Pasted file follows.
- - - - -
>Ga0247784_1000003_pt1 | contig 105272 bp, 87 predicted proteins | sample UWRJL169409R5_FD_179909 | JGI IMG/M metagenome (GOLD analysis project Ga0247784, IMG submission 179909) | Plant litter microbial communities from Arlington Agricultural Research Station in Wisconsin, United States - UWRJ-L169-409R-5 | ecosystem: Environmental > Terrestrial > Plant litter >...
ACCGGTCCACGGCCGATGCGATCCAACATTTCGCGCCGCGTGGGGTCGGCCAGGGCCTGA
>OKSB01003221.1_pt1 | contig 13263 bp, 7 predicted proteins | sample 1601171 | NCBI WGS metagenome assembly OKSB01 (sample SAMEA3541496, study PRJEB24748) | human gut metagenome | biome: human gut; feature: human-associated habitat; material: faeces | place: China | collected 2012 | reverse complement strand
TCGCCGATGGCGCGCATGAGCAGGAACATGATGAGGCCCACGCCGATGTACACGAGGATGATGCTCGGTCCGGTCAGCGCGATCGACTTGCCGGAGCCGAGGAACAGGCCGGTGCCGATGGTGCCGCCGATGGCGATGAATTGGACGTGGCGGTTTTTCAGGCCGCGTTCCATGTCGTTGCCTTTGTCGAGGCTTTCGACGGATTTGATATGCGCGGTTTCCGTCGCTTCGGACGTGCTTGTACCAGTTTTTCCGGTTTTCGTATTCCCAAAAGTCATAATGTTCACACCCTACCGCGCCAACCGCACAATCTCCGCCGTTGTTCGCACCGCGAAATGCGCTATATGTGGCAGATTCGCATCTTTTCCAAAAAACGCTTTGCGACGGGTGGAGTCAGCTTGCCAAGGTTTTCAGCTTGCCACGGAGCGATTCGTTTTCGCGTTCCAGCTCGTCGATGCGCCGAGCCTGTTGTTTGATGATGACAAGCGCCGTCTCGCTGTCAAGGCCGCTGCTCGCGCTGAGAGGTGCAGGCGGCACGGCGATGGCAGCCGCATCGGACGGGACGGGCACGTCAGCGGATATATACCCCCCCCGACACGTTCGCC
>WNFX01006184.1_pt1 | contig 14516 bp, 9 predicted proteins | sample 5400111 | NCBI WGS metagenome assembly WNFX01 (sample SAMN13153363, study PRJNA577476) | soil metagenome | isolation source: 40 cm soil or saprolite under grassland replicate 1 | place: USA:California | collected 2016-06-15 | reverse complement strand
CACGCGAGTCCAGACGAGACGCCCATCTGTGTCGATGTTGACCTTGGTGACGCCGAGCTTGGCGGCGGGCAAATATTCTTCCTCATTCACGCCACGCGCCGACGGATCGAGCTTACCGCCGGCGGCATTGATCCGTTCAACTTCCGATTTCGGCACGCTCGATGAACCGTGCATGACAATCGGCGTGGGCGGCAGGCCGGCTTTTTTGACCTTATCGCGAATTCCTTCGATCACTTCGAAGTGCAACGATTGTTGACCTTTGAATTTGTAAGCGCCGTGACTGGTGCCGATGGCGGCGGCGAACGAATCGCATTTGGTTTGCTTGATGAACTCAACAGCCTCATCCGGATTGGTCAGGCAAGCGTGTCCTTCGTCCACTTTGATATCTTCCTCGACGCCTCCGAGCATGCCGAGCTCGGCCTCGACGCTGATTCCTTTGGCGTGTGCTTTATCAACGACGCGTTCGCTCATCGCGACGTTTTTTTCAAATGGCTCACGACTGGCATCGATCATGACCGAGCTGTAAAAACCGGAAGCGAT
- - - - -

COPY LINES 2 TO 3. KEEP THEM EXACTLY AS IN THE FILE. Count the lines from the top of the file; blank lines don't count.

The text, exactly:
ACCGGTCCACGGCCGATGCGATCCAACATTTCGCGCCGCGTGGGGTCGGCCAGGGCCTGA
>OKSB01003221.1_pt1 | contig 13263 bp, 7 predicted proteins | sample 1601171 | NCBI WGS metagenome assembly OKSB01 (sample SAMEA3541496, study PRJEB24748) | human gut metagenome | biome: human gut; feature: human-associated habitat; material: faeces | place: China | collected 2012 | reverse complement strand